He checked to see if anyone was inside. There was no one. He didn’t bother to strip—just turned the water to the coldest setting possible and stood in the stream. When he was sure he could move again without getting sick he then took off his wet clothes, picked up the soap and started scrubbing at the blood and shite. It took ten washings to get the feeling of Sanders off him. Then he sat on the frigid concrete floor and curled himself into a tight ball. He waited for the icy water to numb his skin and then cried in silence, hiding his tears in the shower’s stream. He wept until he felt as blank as the cinderblock wall. Then he dressed in his wet things, avoided the mirror above the washbasin and went to bed early. He didn’t sleep. He merely lay in his cot and stared at the tin wall, huddling under his blanket in his damp clothes and wishing himself dead.
Sometime before lights out a jar of what the others jokingly called “Murphy’s Poteen” made the rounds. Usually Liam didn’t bother to sample the contents. The smell of it made his eyes water. However, this time he accepted the jar and drank as much of the foul brew as he could stand. Maybe it would kill him, or maybe he’d go blind. He deserved it. He hadn’t fought, not hard enough. He wasn’t natural. He’d—
Kevin frowned at him. “What did you do to your face?”
Memories surfaced of having his head slammed into the bars for struggling. Liam shoved the images down and away into the dark. He didn’t have the energy to speak. So, he didn’t. Unable to get an answer, Kevin let him be.
A storm rolled in during the night, and the wind fairly screeched with the force of it. He listened to the corrugated tin rattle and the water drip from the ceiling, thoughts alternating between emptiness and memories of stark terror. The weather let up after a few hours, but the wind continued to howl. Dreams flitted past his eyes like shredded phantoms as he halfdozed—images of a huge black wolfhound. The creature was searching for him. The knowledge was strangely reassuring. He couldn’t have said why. His next recollection was of being shaken. He choked back a scream and forced open his eyes. There were grey patches showing through the bars on the window. Everyone appeared to be gone. One of the older prisoners stooped over him. He’d never learned the man’s name.
“Come on, lad,” he said. “You’ll miss the morning line up.”
Liam didn’t move. He didn’t care if the guards came and shot him.
“You look a fright,” the older prisoner said. “Do you need to go to the infirmary?”
“No!” Liam shot up off the cot before the old man could call for the surgeon. He stuck his feet in his shoes and stumbled outside. A headache smacked into his brain with the brightness of the light. It was a slam-mer—the worst he’d ever had. He wanted to throw up but did his best not to show it. His body was a mass of bruises, and his arse was sore. He purposely didn’t think of why. Taking a place at the back of the group and as far away from Kevin, Tom and Hugh as he could manage, he waited while the guards called out the names.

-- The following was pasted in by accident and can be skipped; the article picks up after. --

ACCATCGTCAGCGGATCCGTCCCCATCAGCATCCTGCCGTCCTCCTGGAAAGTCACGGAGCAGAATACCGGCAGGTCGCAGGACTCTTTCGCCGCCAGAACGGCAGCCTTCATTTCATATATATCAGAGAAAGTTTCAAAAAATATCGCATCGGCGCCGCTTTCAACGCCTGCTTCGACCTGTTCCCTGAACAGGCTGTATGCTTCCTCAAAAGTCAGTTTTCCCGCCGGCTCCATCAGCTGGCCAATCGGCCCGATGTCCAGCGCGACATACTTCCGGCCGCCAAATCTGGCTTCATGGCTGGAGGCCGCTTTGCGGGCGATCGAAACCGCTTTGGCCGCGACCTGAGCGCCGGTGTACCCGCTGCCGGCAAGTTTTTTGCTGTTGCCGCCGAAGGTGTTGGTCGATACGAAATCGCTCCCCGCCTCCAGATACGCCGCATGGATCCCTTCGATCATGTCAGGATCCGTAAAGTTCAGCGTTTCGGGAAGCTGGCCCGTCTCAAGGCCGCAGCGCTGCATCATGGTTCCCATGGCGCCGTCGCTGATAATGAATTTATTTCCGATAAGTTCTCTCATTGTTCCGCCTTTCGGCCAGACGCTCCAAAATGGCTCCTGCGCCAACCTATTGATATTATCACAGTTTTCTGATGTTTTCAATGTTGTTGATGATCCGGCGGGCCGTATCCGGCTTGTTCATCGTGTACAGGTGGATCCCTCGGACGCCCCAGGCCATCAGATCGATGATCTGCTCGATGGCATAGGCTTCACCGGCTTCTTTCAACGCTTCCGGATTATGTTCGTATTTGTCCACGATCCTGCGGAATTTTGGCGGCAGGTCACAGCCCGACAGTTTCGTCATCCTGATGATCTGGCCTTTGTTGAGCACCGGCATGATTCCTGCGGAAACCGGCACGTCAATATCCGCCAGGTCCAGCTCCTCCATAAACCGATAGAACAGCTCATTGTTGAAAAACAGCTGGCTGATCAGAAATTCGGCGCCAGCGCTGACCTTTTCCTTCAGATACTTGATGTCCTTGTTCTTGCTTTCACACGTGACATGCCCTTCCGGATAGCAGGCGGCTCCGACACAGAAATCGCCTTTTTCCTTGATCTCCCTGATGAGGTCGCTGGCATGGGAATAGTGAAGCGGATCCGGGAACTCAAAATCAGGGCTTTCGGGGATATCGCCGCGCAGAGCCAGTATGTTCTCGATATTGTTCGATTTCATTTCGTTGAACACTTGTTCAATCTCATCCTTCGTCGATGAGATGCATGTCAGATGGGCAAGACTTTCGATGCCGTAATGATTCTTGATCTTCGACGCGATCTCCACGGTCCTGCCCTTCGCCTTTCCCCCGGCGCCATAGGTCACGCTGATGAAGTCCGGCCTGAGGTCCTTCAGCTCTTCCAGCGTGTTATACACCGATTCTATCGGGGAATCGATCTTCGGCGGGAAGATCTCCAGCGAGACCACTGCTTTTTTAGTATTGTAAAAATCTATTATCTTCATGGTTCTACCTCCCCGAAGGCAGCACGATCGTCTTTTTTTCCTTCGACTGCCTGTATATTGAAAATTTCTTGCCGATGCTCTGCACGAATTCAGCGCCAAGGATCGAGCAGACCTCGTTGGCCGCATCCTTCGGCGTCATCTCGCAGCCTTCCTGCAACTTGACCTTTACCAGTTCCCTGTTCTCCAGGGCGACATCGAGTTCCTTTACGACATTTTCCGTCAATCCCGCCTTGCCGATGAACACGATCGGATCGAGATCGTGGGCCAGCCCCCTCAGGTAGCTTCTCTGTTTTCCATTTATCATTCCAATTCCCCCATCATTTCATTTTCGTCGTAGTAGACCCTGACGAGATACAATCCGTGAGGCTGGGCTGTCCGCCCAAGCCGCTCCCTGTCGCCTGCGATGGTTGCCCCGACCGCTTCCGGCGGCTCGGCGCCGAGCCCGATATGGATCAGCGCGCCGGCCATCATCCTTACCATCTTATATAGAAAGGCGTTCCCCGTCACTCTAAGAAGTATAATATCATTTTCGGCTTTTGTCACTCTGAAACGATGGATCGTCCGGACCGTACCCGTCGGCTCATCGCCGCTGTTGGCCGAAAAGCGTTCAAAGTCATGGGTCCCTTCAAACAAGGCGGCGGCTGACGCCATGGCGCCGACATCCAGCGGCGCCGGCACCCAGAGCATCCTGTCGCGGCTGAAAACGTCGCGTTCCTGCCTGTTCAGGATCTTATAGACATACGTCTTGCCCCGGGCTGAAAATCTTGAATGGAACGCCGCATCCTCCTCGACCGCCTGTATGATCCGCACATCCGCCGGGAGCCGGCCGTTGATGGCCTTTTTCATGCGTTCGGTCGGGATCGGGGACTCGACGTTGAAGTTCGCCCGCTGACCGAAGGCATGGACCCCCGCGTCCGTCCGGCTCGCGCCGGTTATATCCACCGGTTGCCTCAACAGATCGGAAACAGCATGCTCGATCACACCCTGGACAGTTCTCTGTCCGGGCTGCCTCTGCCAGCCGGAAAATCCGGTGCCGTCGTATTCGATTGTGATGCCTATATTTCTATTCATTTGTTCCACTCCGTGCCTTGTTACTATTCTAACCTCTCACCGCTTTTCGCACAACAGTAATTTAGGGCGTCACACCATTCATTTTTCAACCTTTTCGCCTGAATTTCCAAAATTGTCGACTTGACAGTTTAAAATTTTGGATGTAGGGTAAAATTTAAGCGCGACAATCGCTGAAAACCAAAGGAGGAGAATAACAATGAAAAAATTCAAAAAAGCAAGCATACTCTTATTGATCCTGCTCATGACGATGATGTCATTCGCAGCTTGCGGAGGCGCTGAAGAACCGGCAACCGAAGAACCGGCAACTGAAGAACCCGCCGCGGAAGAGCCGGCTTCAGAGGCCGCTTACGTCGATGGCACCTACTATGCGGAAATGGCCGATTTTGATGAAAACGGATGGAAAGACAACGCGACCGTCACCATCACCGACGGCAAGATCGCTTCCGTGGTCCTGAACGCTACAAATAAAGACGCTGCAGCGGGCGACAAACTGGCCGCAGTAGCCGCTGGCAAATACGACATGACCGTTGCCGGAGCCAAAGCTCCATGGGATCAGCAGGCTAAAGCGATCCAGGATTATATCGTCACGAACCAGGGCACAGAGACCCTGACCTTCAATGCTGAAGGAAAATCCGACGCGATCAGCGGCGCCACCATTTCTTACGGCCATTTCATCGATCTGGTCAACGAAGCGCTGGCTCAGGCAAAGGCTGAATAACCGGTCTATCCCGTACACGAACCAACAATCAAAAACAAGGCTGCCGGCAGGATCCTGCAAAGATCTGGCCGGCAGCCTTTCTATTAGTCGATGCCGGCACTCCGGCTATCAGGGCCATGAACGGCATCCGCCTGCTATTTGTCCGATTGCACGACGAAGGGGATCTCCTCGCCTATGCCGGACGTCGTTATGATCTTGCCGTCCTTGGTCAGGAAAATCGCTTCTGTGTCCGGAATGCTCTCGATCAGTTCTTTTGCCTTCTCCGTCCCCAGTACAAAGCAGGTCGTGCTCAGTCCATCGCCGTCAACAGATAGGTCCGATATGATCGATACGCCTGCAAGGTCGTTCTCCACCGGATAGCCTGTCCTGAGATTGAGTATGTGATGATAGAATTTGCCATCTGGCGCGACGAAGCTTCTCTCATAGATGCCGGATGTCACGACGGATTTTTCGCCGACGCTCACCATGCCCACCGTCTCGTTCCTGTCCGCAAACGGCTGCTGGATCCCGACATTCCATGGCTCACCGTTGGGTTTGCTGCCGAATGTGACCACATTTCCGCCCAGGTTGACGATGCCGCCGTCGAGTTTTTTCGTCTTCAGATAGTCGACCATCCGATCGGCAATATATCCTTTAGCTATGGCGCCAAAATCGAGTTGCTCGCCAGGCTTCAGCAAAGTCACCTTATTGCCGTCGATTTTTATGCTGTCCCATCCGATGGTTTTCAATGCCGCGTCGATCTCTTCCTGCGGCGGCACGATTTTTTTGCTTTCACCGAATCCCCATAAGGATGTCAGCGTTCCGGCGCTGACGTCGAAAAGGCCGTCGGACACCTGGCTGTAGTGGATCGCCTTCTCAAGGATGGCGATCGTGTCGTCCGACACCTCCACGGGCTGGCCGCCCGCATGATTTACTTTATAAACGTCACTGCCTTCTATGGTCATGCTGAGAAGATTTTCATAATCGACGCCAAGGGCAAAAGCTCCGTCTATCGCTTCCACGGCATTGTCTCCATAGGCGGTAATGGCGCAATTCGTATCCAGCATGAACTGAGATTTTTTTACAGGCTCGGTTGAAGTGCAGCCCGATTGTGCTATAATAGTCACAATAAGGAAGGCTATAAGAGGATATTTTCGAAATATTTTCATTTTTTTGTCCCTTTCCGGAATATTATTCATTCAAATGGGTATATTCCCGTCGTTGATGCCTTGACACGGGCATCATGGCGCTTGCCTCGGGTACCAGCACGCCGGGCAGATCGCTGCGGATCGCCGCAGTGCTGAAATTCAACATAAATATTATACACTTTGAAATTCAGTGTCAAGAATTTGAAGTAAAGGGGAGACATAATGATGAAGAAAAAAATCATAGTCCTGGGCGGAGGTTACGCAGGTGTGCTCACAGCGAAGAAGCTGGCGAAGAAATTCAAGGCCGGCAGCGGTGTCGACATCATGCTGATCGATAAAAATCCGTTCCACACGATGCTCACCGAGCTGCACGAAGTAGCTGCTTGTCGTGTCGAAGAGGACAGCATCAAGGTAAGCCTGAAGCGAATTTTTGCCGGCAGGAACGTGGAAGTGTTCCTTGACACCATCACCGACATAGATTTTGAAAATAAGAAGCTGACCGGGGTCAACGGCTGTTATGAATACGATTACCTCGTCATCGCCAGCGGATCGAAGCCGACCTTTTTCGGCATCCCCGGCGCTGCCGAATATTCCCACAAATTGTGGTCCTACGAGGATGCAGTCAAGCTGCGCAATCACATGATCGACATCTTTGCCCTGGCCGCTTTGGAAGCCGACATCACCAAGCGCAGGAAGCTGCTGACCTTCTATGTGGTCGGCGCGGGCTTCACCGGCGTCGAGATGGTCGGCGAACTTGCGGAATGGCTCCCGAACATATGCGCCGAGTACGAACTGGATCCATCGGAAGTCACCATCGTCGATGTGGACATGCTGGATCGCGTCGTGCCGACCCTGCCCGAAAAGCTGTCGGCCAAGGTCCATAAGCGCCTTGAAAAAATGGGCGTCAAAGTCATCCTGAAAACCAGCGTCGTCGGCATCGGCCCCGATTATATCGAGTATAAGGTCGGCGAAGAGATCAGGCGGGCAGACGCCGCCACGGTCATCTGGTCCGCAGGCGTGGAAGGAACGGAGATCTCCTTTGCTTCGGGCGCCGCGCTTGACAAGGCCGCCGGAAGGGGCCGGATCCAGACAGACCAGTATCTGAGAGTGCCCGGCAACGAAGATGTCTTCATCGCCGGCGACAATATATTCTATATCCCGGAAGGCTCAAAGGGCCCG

Christmas came and went. He didn’t care. He didn’t join in the stories and the singing of the songs. He didn’t even attend the Mass. He couldn’t, not with such a great sin on his soul. There was no chance he’d go to confession. He didn’t shave either—because shaving meant looking in the mirror, and he didn’t want to see what Sanders saw. As luck would have it, Sanders seemed to be away on holiday. Liam kept a watchful eye nonetheless and was careful not to be alone with any of the guards if it could be helped. It was weeks before he stopped jumping at shadows, or ceased shuddering each time his name was called. A few days after Christmas he got a package from home containing a card from his mother, two letters from Mary Kate, biscuits, tea, a brown neck scarf and a pair of thick socks. The biscuits and tea never made it past the guards. The only reason he knew they’d been in the box was because they’d kindly left him the crumbs and crumpled wax paper. As for the scarf, Tom took it off him two days later, giving him a black eye in exchange. At least he had the socks, for which he was grateful, and the letters, which he hid where Hugh wouldn’t think to look. He desperately wanted to know what Mary Kate had written but couldn’t read them. So, Liam carried both letters with him close to his skin, the paper growing dog-eared with each passing day.
One day, he was making his usual route around the cage when he spotted a huge black wolfhound on the other side of the chain link fence topped with razor wire—the area between the fences that everyone called “No Man’s Land.” The cage was surrounded by other cages on three sides. This was the fourth, and it provided a view of yet another fence, a guard tower and brick wall. How or why the great beast had gotten inside No Man’s Land was beyond Liam. The creature had no collar and looked nothing like a guard dog—the BAs used Alsatians. The strange wolfhound pressed against the fence and whined. Thinking of the dreams, Liam moved closer and saw the beast’s fur was caked with mud.